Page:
An important report of Covid-19 deaths in Inverclyde, whose mortality rate was three times that of the Scottish average, was "accidental".
A report by NHS Greater Glasgow and Clyde found that the "most likely" explanation for the high proportion of deaths in "Scotland's coronavirus capital" is due to the pandemic that "swept through" Inverclyde earlier than anywhere else in Scotland.
The report ruled out chronic urban disadvantages and above-average numbers of older people why deaths in the region were well above the national average.
READ MORE: Scotland's & # 39; Covid Capital & # 39; Inverclyde has five times as many deaths as New Zealand
The study, which included contributions from the Inverclyde Council, Inverclyde HSCP, Public Health Scotland and the National Records of Scotland, examined a number of hypotheses related to age, deprivation and "an earlier date of persistent transmission" and used various tests Data collected during the pandemic.
Louise Long, executive director of Inverclyde Health & Social Care Partnership (HSCP), said: "Age, gender and disadvantage are unlikely to explain the pattern of COVID-19 deaths in Inverclyde compared to NHS GGC."
Report authors John O & # 39; Dowd, clinical director of the NHS GGC, and John Burton, information manager for public health, said Inverclyde appeared to have bad luck early in the health emergency and that socio-economic disadvantage has a profound impact on COVID. 19 Related Disease and Death ”.
The report read: "It can be seen that both hospitalizations and COVID-19 deaths are significantly higher in people living in the poorest of circumstances compared to people in the wealthiest areas."
"This analysis is difficult to do at the partnership level due to the smaller number."
Mr. O & # 39; Dowd and Mr. Burton explain: "At the start of the pandemic, the Inverclyde SMR (standardized mortality rate) is much higher than that of NHS GGC, but the difference at that time was not statistically significant compared to NHS GGC prices.
"So we can see that with age, gender, and disadvantage standardization, although a higher mortality rate persists, the difference may have been accidental."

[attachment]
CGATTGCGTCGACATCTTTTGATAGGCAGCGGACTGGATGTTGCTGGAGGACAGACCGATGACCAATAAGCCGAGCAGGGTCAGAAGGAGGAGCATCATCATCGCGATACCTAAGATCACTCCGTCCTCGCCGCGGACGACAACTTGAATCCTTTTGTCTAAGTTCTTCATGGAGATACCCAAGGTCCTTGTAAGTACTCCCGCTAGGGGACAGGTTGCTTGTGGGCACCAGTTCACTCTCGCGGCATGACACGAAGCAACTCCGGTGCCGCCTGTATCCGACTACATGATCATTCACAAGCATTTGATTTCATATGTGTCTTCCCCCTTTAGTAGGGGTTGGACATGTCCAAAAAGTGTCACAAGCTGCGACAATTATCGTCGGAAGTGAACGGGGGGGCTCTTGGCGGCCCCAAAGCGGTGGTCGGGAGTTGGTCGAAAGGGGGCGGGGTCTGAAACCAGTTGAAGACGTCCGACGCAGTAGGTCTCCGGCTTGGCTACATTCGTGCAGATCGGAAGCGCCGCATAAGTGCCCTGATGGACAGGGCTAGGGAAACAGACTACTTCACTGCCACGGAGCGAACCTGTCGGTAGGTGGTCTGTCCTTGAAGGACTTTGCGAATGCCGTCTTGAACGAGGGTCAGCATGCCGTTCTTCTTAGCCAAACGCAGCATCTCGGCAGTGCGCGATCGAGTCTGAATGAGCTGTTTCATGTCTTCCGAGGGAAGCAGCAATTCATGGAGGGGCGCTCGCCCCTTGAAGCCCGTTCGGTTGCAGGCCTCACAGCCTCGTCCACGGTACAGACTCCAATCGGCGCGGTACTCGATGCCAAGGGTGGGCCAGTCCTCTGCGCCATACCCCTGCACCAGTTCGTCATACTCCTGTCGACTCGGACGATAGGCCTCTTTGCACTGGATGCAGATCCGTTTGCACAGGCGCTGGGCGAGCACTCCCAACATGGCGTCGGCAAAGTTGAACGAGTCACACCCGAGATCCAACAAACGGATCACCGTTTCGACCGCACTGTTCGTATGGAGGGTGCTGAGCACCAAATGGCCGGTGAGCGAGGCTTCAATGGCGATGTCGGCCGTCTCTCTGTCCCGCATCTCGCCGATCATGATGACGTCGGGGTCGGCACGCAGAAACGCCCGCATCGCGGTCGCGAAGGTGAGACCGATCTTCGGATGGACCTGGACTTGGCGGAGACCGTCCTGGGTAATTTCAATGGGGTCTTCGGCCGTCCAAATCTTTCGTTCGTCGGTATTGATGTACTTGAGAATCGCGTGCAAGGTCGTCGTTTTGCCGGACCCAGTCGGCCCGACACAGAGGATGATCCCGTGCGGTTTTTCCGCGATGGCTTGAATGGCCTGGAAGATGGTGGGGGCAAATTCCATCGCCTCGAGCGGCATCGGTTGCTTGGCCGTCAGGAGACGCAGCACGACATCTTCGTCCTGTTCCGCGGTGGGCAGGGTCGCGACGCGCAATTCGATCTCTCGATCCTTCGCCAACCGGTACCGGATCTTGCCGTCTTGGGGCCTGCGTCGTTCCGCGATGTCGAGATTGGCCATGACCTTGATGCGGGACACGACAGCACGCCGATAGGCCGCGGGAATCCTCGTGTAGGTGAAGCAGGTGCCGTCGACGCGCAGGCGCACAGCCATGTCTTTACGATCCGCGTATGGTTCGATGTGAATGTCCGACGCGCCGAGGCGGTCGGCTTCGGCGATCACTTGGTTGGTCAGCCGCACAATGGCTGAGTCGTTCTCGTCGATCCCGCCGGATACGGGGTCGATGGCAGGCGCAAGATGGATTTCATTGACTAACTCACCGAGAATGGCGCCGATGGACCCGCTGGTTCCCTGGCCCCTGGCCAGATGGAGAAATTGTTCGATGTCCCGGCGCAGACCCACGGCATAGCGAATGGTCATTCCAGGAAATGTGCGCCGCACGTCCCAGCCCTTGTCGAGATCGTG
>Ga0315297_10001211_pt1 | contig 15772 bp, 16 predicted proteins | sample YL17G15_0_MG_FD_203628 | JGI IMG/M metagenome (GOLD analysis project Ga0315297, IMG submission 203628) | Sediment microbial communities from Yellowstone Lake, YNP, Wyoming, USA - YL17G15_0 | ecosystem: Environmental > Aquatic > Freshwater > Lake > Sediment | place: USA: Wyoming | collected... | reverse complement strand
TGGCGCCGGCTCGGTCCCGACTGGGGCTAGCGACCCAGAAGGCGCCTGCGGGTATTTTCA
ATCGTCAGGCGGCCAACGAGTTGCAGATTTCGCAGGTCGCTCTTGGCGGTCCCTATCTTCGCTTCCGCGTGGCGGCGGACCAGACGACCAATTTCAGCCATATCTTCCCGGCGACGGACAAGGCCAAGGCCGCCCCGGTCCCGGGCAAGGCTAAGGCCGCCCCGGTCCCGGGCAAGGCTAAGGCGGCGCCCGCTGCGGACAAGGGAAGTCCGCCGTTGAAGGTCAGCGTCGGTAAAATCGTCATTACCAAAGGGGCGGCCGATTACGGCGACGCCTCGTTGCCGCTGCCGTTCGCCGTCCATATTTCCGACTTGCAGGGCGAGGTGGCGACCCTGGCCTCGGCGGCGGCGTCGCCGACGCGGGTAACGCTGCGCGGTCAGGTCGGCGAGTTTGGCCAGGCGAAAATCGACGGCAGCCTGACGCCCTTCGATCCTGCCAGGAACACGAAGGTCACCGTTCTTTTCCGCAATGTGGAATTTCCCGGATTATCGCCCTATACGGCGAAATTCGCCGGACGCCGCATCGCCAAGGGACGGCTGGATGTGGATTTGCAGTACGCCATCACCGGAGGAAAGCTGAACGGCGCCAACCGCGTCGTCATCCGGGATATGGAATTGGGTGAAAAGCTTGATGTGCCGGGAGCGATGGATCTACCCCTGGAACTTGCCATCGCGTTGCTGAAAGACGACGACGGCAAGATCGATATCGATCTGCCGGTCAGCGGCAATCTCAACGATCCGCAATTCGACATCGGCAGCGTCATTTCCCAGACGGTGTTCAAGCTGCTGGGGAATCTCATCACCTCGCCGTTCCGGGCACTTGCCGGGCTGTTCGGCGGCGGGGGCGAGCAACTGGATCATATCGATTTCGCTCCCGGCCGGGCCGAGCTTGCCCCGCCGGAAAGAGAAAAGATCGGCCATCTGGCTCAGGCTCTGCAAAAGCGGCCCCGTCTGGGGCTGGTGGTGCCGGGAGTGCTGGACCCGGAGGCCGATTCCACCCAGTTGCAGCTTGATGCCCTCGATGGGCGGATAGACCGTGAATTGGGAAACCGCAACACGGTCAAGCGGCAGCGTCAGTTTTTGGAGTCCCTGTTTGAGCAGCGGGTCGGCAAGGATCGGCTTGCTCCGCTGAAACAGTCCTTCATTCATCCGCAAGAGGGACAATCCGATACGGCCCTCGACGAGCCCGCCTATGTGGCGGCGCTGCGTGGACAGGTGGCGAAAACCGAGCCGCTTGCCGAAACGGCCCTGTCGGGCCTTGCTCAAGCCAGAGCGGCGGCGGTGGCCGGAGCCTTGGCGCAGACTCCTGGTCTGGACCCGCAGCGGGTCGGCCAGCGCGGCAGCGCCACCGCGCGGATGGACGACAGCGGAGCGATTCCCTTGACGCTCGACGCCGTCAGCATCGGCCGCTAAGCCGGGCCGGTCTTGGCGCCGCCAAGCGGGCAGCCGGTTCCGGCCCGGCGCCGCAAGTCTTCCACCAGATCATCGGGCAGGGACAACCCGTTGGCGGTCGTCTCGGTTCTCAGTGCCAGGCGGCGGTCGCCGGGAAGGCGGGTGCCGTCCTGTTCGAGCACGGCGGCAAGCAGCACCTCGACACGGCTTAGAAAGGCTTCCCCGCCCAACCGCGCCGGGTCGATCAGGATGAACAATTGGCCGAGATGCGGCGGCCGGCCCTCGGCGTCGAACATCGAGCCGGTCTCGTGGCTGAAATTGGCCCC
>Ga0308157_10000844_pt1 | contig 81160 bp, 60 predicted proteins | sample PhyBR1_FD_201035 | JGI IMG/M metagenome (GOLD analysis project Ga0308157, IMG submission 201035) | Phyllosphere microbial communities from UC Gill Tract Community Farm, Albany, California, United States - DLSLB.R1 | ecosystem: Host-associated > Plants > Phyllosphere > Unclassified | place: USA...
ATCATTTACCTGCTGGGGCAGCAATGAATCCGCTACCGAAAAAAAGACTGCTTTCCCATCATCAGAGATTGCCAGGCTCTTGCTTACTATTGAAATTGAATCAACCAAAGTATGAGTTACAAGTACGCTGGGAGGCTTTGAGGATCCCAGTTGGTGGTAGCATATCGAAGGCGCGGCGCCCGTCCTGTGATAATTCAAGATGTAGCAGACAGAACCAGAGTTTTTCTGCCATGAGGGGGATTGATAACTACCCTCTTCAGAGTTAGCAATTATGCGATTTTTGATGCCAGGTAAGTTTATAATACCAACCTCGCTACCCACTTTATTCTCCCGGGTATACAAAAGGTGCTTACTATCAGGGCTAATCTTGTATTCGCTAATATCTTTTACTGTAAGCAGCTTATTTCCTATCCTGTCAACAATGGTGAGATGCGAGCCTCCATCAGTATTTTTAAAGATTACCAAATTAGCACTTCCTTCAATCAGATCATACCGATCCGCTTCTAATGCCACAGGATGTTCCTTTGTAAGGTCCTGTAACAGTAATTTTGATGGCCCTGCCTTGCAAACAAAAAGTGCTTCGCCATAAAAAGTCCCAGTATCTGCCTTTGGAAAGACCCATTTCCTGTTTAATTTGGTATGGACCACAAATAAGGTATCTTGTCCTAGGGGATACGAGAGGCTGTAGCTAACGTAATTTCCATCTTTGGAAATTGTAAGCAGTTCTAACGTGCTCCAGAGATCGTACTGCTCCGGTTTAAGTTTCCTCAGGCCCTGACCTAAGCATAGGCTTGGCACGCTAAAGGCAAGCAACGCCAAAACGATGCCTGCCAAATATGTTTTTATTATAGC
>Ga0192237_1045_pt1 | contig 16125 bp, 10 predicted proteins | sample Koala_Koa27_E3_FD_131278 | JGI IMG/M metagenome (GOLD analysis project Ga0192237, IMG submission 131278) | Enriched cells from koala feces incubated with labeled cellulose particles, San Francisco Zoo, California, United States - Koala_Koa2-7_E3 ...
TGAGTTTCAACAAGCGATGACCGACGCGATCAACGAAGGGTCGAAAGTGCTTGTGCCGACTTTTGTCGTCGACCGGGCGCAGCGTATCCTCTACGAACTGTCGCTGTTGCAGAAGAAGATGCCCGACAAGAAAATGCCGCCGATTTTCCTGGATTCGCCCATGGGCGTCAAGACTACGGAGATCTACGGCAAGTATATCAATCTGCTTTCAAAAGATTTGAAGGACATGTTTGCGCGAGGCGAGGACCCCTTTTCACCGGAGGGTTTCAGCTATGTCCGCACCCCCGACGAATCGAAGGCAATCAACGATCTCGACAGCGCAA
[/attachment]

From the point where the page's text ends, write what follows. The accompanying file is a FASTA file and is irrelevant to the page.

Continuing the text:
The Inverclyde death report from Covid-19 shows that the weekly mortality rate peaked in the week from April 6 and 32 people lost their lives.
A total of 112 people have died in the region as a result of the coronavirus.
Analysis of all the information available for the report shows that Inverclyde has increased earlier compared to other areas.
The report said, "It is considered likely that rates were much higher than recorded at the start of the pandemic based on test criteria and availability."
READ MORE: Coronavirus: How Inverclyde became the most affected area in Scotland
"There is evidence that the positive COVID-19 test rate in Inverclyde was higher than in other areas."
The report adds: "The most likely scenario that explains the excessive deaths in Inverclyde is that the pandemic in Inverclyde has occurred earlier compared to other areas of Scotland and NHS GGC.
"This fits in with the higher positive rates of COVID-19 tests in Inverclyde and the higher admissions rates for patients with COVID-19 in Inverclyde.
"This most likely reflects the early nature of the Inverclyde pandemic and a greater propensity to allow cases where there was no experience of their clinical needs early in the pandemic.
"There is no evidence that quality of care or access to care in Inverclyde was poor since admission rates were higher than in the rest of the NHS GGC, and there was no difference in mortality rates from those in Inverclyde with COVID 19 compared to NHS GGC overall. "